ACT - The Association of Christian Teachers

for Christians working in education

Some schools stop exclusions.

Some schools stop exclusions.

The rise in the number of school exclusions is alarming and the effect a pupil’s misbehaviour can have on a class, individual pupils and teachers alike is of huge concern. However, when acted upon correctly, it doesn’t have to be such a negative tale.

I am thinking about Ashmal (Name has been changed), a 14-year-old pupil at Lyng Hall Academy, whom I still teach today.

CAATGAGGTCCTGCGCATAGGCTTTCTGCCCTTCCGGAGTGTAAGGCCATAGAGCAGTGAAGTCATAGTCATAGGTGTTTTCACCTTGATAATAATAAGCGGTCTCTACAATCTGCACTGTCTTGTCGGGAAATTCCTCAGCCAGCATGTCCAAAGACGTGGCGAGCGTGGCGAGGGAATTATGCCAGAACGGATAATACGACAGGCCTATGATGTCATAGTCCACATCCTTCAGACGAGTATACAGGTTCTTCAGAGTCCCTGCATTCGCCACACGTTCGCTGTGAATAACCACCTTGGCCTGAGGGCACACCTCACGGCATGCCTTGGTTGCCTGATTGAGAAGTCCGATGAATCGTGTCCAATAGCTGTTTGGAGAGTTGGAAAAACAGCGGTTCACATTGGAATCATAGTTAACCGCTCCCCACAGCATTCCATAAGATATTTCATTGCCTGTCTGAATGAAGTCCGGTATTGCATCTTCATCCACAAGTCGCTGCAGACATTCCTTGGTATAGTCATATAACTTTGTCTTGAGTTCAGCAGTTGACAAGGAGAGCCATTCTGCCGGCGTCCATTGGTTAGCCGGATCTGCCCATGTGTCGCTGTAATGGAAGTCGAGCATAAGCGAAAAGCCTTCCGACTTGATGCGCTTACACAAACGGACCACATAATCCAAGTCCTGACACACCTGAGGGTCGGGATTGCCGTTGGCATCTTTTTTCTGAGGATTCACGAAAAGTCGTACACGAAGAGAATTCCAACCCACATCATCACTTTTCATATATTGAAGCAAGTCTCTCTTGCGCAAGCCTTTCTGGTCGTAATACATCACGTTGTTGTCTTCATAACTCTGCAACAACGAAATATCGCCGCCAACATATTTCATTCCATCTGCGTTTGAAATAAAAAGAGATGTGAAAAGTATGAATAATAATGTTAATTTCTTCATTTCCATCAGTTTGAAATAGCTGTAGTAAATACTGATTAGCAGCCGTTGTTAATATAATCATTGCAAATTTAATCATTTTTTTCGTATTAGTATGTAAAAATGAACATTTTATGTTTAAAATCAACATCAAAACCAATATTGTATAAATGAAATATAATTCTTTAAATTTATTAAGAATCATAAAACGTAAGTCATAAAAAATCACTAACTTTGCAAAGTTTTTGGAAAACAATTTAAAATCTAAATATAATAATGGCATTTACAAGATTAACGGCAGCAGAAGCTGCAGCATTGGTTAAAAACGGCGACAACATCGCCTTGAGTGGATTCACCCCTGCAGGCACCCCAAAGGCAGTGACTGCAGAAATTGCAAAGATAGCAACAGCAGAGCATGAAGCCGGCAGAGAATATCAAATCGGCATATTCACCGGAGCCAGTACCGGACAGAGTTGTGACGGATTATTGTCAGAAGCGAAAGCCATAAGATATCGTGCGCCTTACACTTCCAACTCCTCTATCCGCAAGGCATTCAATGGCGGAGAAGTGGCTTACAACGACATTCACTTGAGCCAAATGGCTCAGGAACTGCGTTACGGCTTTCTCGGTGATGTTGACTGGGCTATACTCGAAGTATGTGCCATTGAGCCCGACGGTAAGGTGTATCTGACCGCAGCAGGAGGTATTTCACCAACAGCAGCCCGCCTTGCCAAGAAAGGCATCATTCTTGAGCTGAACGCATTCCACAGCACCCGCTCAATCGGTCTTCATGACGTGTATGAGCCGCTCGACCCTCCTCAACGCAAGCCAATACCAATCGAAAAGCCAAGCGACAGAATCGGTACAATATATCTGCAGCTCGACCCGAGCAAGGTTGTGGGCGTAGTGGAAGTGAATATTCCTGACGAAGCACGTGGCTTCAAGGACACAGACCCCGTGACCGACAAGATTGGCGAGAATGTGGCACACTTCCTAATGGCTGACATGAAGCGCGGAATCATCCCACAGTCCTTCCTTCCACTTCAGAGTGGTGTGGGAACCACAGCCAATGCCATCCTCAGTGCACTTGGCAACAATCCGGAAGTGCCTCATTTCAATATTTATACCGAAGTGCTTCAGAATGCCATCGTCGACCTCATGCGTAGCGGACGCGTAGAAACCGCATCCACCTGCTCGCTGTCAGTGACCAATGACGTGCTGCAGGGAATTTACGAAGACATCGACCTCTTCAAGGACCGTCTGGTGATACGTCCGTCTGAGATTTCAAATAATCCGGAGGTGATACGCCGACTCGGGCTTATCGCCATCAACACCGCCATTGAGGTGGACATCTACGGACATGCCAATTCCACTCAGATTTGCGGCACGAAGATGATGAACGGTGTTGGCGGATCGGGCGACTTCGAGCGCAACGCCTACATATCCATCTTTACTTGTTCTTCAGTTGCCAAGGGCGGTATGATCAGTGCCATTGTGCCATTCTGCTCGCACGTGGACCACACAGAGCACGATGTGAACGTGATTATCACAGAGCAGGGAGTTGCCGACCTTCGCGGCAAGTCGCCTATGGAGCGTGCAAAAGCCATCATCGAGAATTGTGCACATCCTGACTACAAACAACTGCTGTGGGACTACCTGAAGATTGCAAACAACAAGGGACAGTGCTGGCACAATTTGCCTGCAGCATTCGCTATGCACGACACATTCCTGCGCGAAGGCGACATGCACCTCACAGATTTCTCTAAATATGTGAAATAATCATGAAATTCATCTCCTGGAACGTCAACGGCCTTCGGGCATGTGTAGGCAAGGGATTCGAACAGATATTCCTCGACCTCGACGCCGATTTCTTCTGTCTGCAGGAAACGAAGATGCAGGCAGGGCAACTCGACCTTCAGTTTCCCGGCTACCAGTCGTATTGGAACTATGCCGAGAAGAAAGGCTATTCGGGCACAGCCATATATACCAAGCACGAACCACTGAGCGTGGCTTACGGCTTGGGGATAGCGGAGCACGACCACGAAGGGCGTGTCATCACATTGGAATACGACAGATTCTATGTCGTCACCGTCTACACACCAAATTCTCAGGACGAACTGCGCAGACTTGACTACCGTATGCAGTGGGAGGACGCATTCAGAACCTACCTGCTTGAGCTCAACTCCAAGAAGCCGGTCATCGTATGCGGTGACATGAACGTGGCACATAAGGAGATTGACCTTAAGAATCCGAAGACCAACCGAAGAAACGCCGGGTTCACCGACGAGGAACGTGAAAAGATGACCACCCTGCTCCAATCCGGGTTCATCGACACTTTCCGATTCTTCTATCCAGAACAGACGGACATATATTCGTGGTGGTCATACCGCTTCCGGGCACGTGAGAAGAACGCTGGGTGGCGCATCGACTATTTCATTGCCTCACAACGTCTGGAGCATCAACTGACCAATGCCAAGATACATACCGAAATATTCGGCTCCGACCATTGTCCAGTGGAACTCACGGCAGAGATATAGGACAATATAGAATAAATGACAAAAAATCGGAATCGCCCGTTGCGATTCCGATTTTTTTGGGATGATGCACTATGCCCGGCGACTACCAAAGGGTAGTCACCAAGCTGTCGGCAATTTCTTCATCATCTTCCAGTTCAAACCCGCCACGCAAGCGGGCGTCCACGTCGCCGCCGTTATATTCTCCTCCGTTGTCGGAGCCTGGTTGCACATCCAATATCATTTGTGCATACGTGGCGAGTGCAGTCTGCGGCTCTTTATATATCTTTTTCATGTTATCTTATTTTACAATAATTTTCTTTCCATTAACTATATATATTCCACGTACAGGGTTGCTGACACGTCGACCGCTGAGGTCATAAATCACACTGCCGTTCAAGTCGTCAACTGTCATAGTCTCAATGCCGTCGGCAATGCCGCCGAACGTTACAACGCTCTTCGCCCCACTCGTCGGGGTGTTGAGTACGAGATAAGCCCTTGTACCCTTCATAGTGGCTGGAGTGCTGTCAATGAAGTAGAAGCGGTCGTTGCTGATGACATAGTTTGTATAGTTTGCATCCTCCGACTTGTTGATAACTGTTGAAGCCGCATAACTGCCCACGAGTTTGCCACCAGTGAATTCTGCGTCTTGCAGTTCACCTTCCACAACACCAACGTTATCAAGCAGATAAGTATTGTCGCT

Within his first year of joining the school in Year 7, Ashmal had 389 negative codes (behaviour technique that begins with a positive).

He was hugely disruptive and on the brink of permanent exclusion – but together with my colleagues, I saw promise in Ashmal, and we didn’t want to give up on him.

Ashmal was a hard pupil to understand, he was so angry and he himself didn’t know what to do.

It was such a difficult situation, we needed to think about our other students, but we knew that if we excluded him – which would have been the easiest option – his chances of succeeding in life were slim.

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